In early articles in this series, we learned about Mormon.org, an introduction to Mormonism, and the Book of Mormon. Now you’re ready to really dig deep into the faith. Whether you’re doing so because you’re thinking about conversion, or whether you’re merely a person who loves to learn, it’s important to get this step just right. There are so many resources, but few that will really tell you what you need to know.

lds orgThe Mormons have another website you may want to explore. Mormon.org, covered in the first article, is aimed at people who are not Mormons. LDS.org, however, is aimed at people who are Mormon, although there is also more in-depth information for people who are not Mormon. LDS stands for Latter-day Saint. The full name of the Church is The Church of Jesus Christ of Latter-day Saints. Few religions offer the extraordinary amount of information about their faith that the Mormons offer. You’ll find articles on nearly all the teachings of the Church, with more being added regularly. There is also a new feature in which in-depth discussions of controversial Mormon topics, particularly relating to history, are discussed. They use resource material from professional historians both in and out of the Church. While little is new, it is now much easier to find all in one place. Serious students of Mormonism knew this material; for others it is new information.

In addition, you can read the actual Mormon lesson manuals, including teacher’s manuals, used by Mormons in their classes. You don’t have to register or download—you can simply open them up and start to read. This will tell you what the Mormons are learning every Sunday at Church. As a teacher, I can assure you these are the actual lessons used. I use one every week to prepare my lessons.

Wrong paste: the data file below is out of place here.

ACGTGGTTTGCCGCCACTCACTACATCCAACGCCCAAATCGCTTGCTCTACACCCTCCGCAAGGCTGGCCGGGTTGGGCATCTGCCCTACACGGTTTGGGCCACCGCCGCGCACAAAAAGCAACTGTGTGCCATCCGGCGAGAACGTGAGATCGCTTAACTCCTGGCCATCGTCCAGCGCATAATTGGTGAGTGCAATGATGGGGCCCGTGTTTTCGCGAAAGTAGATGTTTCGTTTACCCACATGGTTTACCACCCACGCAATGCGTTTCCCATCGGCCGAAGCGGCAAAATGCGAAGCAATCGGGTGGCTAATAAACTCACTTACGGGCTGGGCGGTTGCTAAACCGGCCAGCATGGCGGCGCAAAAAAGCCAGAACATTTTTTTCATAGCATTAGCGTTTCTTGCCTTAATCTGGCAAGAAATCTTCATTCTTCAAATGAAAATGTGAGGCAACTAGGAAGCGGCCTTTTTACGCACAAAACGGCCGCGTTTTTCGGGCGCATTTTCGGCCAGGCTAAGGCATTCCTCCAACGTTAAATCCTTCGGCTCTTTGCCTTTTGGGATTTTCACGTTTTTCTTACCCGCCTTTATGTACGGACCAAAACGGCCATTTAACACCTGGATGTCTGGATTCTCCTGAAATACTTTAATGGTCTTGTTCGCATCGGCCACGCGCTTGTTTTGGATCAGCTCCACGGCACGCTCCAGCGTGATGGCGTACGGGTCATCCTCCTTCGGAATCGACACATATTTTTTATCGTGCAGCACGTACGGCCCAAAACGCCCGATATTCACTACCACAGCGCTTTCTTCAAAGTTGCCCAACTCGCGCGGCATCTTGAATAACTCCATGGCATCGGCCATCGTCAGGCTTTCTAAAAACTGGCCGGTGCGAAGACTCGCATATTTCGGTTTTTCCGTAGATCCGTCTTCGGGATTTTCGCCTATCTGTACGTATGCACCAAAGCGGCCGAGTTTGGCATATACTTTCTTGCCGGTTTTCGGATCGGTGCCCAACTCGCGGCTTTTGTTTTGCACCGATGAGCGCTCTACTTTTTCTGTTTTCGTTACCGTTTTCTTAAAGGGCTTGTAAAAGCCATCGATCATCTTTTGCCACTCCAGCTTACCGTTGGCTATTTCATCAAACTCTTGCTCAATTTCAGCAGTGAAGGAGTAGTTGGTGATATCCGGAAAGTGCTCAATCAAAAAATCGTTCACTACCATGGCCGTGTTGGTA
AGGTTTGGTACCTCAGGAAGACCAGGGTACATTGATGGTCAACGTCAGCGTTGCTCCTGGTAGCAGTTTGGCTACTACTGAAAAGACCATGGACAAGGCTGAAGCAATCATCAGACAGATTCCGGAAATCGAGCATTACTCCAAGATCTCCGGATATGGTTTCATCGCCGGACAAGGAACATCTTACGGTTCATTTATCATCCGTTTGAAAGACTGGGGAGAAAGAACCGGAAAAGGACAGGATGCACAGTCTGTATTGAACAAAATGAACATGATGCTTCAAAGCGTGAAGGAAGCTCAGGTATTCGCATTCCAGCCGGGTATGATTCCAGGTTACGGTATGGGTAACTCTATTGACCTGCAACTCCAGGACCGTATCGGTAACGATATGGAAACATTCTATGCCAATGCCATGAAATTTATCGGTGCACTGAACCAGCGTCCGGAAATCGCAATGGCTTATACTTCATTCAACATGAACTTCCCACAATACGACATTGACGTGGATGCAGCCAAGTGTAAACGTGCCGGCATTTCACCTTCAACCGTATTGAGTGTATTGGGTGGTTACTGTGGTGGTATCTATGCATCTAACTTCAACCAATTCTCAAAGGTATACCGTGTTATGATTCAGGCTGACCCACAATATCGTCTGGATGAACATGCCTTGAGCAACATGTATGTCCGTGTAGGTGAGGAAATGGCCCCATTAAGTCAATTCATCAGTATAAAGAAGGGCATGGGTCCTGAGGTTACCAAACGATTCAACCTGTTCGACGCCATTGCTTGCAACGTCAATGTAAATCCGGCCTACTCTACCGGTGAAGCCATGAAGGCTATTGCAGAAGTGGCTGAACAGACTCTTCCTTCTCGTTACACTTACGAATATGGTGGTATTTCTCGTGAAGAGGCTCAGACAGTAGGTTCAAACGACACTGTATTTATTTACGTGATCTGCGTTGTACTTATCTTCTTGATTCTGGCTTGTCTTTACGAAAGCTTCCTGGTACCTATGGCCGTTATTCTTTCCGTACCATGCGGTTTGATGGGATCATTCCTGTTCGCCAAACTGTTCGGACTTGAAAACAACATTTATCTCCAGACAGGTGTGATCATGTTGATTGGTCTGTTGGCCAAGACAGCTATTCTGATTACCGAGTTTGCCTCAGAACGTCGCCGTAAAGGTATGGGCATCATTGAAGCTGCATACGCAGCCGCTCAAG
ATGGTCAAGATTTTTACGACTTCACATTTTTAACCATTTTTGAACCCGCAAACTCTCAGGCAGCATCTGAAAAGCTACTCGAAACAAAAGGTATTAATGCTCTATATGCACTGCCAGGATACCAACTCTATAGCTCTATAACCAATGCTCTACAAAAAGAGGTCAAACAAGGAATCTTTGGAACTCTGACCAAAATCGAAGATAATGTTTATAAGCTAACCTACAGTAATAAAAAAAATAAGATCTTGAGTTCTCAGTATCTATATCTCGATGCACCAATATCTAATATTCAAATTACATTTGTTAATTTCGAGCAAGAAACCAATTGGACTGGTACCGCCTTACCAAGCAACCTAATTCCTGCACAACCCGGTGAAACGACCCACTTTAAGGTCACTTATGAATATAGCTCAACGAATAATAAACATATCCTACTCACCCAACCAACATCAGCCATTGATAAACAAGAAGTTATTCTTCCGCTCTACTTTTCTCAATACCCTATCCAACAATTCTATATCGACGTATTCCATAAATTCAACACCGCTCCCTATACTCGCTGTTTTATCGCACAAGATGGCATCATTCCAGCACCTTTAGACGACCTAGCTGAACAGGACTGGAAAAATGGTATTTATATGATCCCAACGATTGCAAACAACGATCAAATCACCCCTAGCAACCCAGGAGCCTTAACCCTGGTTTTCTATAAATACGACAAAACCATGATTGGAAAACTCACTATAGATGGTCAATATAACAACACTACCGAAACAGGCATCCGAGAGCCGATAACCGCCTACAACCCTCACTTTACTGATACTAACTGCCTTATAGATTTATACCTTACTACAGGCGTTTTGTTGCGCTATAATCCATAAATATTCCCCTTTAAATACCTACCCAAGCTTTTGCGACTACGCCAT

You can read Church news, explore inspirational messages, and even learn how to do your genealogy. You can watch videos of the semi-annual conferences offered to Mormons and anyone else who would like to listen in. The Church’s magazines are all free online.

What about Things by Non-Mormons?

scripture-study-439160-galleryWhen I was first learning about Mormonism, I read all the books in my public library. Some were written by Mormons; some were not. I found something interesting about the things written by non-Mormons, though. I was raised in a family where I was taught to look for the ways people try to influence my thinking, to search the sources to find out if the information was complete, and to find out if the authors had a bias. I was raised to think. I expected, of course, that the Mormons would speak mostly positively of themselves, although I noticed they also weren’t shy about discussing things that were difficult to understand or even that were mistakes made by humans running the Church. The missionaries reminded me that the Church—what God taught and commanded—was perfect, but the people running it were just humans, and only Jesus Christ was ever perfect.

The other books, though, made me think of some of the hate propaganda I had seen when I volunteered for a political campaign. There, I had seen how the other candidate openly lied about the candidate I was working for. I read all the material for both sides and only the other side ever attacked, something that was important to me. I began to wonder if he spent all his time attacking the other candidate because he had nothing good to say about himself. By researching some of the negative claims, I saw that they were always untrue—half truths, open lies, or slanted material. When I was searching for a church to join, I ruled out churches that spent their time teaching negative classes about other faiths. I wanted a religion that had so much good to teach about itself it didn’t have time to offer classes on other religions.